Why? Because this situation is not about the facts.

Trying to force her to face the facts of this experience is a recipe for disaster.

Why embark on a path that is doomed to fail???”

It’s about emotion

“Let me offer you a better path.

This path requires you to recognize that your wife’s reaction
to this situation is driven by emotion, not fact.

You must get inside your wife’s emotion.

Imagine you are her, coming home exhausted after a long day at work,
arriving in the dark in a strange neighborhood.

You want to come in but can’t get in!

You get scared.

You start to bang on the door and yell.

No answer.

O my God I can’t get IN, you realize.

You feel abandoned.

Your fear turns to rage.

You storm back to your car and drive 30 miles in the dark to your house.

You then call and vent your rage upon the one who (you feel) abandoned you.”

The key is compassion

“OK,” I said.

“The key to defusing this whole thing is to show compassion
for how painful and scary it felt for her
to be a new bride standing outside your shared home in the dark
and be unable to get in.

To cry out to her husband and not be heard.

You must understand that her rage with you
is coming from her FEELING that YOU ABANDONED HER.

That you were not there for her when she needed you.

She may have a deep fear of abandonment.

Many of us humans do.

She may have been abandoned in the past
and is projecting her past abandonment on you.”

Go straight to the pain beneath the anger

“This situation likely sparked fear,
not only of abandonment but of physical danger.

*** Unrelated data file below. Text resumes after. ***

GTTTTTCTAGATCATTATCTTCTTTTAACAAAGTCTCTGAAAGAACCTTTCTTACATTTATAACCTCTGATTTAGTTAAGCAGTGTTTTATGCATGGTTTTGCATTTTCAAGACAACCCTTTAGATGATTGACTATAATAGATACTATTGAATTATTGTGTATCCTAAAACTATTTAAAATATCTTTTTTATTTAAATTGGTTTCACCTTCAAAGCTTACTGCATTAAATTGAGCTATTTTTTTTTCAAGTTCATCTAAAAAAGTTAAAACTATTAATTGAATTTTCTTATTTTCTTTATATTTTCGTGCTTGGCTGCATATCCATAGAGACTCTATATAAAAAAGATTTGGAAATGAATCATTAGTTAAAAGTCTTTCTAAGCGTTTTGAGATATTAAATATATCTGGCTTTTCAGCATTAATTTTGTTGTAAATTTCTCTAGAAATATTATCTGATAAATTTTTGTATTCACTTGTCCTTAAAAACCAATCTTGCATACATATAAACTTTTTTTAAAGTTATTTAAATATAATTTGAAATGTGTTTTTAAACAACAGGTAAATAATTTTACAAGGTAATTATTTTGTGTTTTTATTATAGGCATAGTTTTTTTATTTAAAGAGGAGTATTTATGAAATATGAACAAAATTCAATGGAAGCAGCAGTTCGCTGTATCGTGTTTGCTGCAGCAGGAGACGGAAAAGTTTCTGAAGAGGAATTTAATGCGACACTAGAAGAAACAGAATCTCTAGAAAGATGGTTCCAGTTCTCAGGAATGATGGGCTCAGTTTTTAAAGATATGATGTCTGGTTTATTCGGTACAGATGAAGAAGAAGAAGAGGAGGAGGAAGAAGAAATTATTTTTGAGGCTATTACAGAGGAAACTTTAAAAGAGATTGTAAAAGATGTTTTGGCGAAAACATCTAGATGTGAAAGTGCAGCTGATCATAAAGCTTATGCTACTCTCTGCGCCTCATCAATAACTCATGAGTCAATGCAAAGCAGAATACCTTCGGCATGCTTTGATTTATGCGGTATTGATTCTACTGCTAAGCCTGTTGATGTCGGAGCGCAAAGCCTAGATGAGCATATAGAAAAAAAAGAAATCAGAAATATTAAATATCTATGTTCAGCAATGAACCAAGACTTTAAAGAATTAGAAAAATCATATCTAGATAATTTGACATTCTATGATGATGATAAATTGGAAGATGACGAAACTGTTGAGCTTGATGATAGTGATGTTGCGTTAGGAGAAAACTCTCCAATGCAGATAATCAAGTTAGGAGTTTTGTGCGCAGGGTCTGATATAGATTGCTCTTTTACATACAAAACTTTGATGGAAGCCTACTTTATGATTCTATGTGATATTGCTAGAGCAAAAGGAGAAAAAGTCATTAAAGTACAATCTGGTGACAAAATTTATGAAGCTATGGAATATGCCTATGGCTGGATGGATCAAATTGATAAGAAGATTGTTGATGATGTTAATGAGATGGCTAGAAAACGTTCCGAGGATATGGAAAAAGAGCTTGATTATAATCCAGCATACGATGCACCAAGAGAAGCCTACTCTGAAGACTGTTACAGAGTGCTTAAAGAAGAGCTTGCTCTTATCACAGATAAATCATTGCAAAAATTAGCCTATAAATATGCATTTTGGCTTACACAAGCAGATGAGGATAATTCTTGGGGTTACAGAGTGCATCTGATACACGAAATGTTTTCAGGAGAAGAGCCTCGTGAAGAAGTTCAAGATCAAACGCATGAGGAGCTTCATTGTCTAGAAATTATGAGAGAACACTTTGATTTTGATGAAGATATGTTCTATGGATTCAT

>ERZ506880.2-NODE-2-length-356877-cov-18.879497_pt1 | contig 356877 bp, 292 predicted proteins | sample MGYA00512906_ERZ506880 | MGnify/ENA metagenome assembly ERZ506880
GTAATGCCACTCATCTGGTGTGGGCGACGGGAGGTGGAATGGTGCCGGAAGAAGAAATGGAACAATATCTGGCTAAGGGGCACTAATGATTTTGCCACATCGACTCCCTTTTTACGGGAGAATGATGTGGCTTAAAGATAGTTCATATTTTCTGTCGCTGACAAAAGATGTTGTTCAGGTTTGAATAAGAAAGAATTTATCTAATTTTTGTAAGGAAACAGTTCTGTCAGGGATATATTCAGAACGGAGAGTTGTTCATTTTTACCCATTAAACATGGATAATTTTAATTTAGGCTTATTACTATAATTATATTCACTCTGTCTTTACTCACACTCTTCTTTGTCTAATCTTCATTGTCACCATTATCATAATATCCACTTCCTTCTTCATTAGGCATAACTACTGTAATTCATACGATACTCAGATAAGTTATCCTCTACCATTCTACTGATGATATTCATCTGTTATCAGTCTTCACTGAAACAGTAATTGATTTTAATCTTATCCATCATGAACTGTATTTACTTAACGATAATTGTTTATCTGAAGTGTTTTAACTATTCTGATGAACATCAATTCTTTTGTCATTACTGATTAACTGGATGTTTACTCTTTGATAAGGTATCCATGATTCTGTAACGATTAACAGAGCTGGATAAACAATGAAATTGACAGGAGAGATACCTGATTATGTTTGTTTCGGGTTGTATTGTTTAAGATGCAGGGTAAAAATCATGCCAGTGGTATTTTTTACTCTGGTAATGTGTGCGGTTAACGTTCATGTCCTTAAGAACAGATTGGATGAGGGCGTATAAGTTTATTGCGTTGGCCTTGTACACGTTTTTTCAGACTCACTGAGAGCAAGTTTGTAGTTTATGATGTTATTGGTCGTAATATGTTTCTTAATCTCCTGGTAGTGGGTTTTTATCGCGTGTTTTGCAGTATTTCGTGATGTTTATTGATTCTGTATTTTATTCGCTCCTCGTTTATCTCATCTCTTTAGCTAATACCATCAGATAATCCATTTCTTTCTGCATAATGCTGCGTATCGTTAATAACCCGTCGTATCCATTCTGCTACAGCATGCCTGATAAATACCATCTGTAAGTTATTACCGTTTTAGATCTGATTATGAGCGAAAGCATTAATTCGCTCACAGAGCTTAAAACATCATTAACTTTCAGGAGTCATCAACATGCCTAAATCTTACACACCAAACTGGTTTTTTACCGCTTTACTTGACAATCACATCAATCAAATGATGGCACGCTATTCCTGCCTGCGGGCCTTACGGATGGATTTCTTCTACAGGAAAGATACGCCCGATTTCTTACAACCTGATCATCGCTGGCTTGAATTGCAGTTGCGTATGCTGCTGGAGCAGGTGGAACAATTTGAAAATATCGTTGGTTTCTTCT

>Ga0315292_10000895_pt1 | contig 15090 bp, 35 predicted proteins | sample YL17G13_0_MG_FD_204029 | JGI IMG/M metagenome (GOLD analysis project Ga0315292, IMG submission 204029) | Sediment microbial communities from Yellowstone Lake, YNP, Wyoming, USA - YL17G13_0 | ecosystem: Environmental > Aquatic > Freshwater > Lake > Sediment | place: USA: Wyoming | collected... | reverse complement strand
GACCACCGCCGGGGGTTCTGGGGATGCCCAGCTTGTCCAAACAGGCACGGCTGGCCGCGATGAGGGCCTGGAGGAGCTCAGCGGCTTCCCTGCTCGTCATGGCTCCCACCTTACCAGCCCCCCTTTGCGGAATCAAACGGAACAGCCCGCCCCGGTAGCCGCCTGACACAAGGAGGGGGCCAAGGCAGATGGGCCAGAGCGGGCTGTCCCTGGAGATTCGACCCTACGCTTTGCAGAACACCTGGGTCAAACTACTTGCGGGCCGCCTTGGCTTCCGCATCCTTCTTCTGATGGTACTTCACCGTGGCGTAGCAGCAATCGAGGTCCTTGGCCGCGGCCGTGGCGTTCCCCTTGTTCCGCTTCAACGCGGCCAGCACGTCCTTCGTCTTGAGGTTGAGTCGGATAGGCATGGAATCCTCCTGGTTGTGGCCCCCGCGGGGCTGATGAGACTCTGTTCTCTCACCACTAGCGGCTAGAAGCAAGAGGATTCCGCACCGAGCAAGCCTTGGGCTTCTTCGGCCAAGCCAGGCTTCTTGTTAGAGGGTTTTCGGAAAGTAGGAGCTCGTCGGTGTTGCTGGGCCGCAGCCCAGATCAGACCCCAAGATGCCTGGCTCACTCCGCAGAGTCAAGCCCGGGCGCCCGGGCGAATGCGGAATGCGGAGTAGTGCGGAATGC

She panicked, and lost all ability to reason her way through it.

Her fear turned to rage.

You were (automatically and unjustly) blamed.

Instead of making a futile attempt to logically prove to her
that you are not to blame and she IS…
you must go straight to the original pain she experienced.

You must go straight to her heart
and comfort the PAIN and FEAR she felt outside that door in the dark.

You could say something like this:

O sweet darling that must have felt awful.

You were so tired after your long day at work.

All you wanted was to get inside! But you couldn’t get in!!!

And when you called out to me, I didn’t hear you!

So you banged on the door and did everything you could think of
but it just went on and on
and nothing you tried worked.

You must have felt so alone, and so angry.

I can imagine how awful that felt.

I am so sorry you had such a terrible experience.

Please note:

You are not taking blame here.

You are expressing compassion.

You are recognizing her pain.

Your compassion is what will defuse her anger!